Why The IoT and Bluetooth Technology Are The Future of Building Safety
The Internet of Things is not new. Companies have been implementing sensor-based technology for the last several years to get a better understanding of a multitude of conditions in their buildings regarding everything from their workflow patterns to their energy use. We believe that the next, and possibly most important, use of these technologies is for building safety. We designed our LockOUt SmartBoot System using Internet of Things technology, developing sensors designed to create instant alerts when needed, and building equipment that can relay the necessary messages. By leveraging Cypress BLE Modules, we’ve had the unique ability to create a low-energy, secure, and ultra-fast network built specifically for the SmartBoot system, that is always on, and always open in the event that one of our system triggers is activated. In this article, we’ll discuss how the SmartBoot system directly utilizes Bluetooth and IoT technologies to enhance building safety and lockdown effectiveness, as well as some of the potential for a system utilizing the IoT with bluetooth technology in the future.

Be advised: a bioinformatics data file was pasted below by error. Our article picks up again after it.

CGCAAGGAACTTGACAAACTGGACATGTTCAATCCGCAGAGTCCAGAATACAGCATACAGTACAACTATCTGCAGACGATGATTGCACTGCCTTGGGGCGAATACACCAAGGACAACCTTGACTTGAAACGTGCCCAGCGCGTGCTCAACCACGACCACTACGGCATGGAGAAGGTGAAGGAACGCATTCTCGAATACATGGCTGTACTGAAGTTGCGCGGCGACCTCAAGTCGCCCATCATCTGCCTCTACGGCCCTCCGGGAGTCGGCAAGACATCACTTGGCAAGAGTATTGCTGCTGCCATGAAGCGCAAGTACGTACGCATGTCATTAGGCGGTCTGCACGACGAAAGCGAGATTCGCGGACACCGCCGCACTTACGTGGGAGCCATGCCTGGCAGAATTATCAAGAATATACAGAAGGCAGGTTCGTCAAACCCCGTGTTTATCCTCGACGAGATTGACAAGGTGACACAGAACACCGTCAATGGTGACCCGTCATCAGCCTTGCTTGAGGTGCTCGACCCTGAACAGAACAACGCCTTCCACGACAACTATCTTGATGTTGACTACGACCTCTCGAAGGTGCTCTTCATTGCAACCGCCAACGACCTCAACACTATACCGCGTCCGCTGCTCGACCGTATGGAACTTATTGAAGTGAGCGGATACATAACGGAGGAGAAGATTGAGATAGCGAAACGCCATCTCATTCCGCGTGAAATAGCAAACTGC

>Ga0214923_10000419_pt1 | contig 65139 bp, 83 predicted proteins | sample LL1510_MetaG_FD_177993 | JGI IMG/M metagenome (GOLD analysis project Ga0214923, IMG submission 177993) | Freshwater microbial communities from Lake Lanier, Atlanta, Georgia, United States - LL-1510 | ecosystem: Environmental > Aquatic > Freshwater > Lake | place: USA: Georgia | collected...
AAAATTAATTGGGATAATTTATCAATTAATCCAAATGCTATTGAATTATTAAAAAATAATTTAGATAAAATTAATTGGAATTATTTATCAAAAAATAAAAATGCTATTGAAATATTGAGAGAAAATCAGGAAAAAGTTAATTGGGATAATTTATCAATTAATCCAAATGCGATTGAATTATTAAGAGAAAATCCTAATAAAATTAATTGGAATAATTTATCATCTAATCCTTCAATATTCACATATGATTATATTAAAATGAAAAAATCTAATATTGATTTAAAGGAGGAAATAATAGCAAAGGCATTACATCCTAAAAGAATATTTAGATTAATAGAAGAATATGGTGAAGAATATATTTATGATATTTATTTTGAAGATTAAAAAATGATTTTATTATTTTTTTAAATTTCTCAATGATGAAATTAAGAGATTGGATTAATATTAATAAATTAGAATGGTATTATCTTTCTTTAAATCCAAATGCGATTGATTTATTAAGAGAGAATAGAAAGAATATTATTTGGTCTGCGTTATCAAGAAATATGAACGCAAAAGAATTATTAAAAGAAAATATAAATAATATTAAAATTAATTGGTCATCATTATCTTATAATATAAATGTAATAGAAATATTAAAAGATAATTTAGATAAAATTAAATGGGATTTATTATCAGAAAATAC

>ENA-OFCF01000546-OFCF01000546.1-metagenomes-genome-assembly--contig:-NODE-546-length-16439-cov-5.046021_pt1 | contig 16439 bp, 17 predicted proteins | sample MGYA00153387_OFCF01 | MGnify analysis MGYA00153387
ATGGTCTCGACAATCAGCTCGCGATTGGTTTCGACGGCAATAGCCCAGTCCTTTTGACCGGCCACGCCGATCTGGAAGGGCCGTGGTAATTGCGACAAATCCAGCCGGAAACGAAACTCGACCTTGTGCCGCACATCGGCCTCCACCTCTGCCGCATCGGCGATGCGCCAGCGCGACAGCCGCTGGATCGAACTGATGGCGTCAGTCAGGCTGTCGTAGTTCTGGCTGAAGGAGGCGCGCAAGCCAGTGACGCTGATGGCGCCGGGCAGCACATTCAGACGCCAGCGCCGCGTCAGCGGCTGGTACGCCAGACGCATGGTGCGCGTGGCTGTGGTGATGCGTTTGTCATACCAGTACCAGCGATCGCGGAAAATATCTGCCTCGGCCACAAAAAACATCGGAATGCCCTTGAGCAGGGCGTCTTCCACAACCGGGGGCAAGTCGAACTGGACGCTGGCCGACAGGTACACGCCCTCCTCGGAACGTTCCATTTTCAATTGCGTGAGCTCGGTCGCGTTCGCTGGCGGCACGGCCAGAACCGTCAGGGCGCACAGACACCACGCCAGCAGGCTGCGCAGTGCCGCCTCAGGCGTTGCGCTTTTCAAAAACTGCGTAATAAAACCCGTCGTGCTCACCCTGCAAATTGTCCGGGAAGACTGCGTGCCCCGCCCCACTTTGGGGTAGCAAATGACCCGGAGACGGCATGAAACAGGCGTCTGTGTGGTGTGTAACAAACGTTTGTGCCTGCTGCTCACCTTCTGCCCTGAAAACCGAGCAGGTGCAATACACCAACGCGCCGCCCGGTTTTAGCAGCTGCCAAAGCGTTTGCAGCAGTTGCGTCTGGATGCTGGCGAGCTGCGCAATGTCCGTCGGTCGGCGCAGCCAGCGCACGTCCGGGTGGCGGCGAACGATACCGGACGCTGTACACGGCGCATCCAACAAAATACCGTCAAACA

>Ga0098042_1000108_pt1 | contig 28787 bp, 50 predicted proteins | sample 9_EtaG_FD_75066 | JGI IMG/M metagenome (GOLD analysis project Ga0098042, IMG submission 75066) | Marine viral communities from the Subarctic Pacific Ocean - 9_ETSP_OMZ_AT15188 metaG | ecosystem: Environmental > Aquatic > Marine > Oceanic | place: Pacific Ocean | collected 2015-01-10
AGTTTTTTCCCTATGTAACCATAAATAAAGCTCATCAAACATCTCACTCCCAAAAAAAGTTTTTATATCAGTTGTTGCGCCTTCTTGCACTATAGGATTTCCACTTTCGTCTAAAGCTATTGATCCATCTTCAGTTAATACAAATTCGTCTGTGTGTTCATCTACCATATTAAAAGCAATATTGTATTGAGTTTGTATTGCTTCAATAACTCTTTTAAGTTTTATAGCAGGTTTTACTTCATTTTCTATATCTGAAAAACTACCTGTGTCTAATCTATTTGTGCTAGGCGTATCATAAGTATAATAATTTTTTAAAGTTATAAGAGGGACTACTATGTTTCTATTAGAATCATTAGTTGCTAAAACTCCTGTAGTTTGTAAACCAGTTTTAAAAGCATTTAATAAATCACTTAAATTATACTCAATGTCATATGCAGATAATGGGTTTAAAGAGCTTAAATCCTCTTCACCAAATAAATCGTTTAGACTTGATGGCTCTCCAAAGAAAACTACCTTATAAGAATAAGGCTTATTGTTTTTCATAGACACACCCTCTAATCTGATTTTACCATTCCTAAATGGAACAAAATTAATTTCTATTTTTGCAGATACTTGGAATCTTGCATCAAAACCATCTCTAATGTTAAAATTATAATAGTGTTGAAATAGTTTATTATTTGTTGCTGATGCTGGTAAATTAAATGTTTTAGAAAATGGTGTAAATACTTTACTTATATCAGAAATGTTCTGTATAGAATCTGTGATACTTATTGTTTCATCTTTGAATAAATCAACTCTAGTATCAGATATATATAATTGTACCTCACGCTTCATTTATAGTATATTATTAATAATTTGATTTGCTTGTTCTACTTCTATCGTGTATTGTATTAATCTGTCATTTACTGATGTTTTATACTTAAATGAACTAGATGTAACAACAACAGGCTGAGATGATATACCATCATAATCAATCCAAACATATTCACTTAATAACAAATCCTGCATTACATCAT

By utilizing bluetooth technology, and dispersing the modules throughout a facility at appropriate distances, we’re able to create an unbroken communication mesh that ensures no corner of a campus or complex is left unaware if a lockdown were to occur. The ability to cover an entire campus with our BLE mesh is an integral part of the SmartBoot system. Fortunately, by pairing our team with the team at Cypress, we were able to leverage their bluetooth chips, paired with our SmartLights to create, house, and utilize the bluetooth mesh effectively. “The reason that the CYBLE [Bluetooth] parts were selected were because of the ease of use and the integrated radio and processor,” explains Mike Biggs, Field Sales Engineer for Schillinger Associates, Inc., a key partner in connecting the LockOut Company with Cypress, “The tools allowed for quick communication between the Light and the Smart Bootbox. This reduced parts in the system by being both the radio and the processor. The connection was quick and easy.” The proliferation of ready-made Bluetooth solutions has created an environment where developing a system such as the SmartBoot has become a possibility. While certainly not easy to do, we believe that advances in the ability to create Bluetooth low-energy (BLE) mesh, will allow us to create even better safety, security, and lockdown products in the future.